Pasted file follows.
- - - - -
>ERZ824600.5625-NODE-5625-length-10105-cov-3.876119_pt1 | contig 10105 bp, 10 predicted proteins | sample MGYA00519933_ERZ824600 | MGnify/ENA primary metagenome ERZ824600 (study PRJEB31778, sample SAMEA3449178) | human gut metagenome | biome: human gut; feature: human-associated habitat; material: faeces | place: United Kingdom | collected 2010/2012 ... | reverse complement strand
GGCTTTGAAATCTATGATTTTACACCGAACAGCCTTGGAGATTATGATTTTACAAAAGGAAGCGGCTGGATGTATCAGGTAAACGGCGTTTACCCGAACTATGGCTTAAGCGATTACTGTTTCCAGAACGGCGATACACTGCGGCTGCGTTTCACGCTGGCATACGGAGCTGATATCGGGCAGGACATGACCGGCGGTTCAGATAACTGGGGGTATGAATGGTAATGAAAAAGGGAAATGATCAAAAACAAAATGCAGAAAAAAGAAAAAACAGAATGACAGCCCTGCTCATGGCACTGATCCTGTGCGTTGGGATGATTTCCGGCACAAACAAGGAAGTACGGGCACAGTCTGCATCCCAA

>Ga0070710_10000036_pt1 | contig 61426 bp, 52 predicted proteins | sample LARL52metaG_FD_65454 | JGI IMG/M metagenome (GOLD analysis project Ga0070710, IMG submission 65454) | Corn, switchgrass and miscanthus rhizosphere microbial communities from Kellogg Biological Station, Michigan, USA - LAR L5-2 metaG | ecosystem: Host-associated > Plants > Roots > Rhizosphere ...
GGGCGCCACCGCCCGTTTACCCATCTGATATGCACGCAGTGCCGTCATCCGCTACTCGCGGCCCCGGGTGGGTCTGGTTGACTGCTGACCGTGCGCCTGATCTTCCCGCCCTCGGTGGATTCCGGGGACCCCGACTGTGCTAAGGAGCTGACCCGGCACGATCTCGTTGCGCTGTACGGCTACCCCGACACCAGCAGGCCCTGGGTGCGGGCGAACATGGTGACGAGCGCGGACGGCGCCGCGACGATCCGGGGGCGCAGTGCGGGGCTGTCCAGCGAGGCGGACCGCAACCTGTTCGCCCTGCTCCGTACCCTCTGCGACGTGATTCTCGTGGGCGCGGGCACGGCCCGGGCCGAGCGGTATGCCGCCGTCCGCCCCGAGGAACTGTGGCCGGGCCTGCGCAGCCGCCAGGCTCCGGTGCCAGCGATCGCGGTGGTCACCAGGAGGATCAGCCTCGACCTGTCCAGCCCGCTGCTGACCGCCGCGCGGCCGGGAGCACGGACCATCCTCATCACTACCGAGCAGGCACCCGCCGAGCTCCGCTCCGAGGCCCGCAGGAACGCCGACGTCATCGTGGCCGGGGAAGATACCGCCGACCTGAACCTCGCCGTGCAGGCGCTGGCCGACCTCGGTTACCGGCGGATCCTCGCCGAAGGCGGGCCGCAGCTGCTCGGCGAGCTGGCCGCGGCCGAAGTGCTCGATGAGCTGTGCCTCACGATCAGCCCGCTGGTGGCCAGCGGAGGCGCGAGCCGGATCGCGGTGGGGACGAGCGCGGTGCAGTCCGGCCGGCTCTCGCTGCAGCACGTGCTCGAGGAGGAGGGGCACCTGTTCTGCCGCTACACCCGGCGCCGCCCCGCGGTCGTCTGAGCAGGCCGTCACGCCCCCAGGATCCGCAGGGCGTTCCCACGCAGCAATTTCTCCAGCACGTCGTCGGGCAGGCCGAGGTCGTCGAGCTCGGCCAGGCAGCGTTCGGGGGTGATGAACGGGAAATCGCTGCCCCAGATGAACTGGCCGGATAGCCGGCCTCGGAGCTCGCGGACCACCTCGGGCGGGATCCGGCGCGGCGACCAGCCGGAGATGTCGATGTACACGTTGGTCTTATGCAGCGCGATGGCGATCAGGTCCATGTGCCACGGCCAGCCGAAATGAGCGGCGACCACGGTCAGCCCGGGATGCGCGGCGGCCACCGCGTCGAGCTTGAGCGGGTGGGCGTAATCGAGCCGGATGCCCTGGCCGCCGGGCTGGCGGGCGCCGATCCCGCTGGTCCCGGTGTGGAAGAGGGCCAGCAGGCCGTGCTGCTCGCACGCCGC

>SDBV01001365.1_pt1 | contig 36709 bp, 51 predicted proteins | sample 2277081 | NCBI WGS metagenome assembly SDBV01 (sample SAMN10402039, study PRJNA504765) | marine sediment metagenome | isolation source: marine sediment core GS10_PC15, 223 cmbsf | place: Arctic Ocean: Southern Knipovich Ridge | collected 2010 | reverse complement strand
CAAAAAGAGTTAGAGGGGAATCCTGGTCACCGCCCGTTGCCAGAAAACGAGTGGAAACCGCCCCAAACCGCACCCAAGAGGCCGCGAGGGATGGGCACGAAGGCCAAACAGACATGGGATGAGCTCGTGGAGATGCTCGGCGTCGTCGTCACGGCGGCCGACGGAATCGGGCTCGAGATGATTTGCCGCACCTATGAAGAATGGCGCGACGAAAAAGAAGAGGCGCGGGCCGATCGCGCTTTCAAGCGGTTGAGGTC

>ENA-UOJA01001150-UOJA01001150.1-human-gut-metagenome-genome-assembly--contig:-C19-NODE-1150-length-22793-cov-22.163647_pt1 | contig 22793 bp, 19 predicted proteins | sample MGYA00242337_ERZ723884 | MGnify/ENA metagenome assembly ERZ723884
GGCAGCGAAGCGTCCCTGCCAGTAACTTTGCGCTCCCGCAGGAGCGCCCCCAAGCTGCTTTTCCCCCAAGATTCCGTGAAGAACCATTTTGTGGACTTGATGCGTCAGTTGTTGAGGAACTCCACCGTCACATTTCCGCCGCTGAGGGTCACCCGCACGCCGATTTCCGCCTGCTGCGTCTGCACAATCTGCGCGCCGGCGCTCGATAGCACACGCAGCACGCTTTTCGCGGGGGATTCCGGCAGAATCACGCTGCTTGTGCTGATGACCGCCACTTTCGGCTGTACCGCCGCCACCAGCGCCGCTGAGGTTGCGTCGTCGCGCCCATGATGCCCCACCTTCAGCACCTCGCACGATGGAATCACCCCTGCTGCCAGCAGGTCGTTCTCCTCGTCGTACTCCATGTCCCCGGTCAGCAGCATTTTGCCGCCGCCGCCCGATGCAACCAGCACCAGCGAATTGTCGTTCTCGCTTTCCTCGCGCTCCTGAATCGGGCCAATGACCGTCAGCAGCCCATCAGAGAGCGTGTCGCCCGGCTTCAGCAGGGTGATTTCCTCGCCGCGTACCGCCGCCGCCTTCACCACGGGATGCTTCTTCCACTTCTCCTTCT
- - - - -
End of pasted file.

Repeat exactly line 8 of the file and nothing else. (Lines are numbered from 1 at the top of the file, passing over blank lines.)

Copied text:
GGCAGCGAAGCGTCCCTGCCAGTAACTTTGCGCTCCCGCAGGAGCGCCCCCAAGCTGCTTTTCCCCCAAGATTCCGTGAAGAACCATTTTGTGGACTTGATGCGTCAGTTGTTGAGGAACTCCACCGTCACATTTCCGCCGCTGAGGGTCACCCGCACGCCGATTTCCGCCTGCTGCGTCTGCACAATCTGCGCGCCGGCGCTCGATAGCACACGCAGCACGCTTTTCGCGGGGGATTCCGGCAGAATCACGCTGCTTGTGCTGATGACCGCCACTTTCGGCTGTACCGCCGCCACCAGCGCCGCTGAGGTTGCGTCGTCGCGCCCATGATGCCCCACCTTCAGCACCTCGCACGATGGAATCACCCCTGCTGCCAGCAGGTCGTTCTCCTCGTCGTACTCCATGTCCCCGGTCAGCAGCATTTTGCCGCCGCCGCCCGATGCAACCAGCACCAGCGAATTGTCGTTCTCGCTTTCCTCGCGCTCCTGAATCGGGCCAATGACCGTCAGCAGCCCATCAGAGAGCGTGTCGCCCGGCTTCAGCAGGGTGATTTCCTCGCCGCGTACCGCCGCCGCCTTCACCACGGGATGCTTCTTCCACTTCTCCTTCT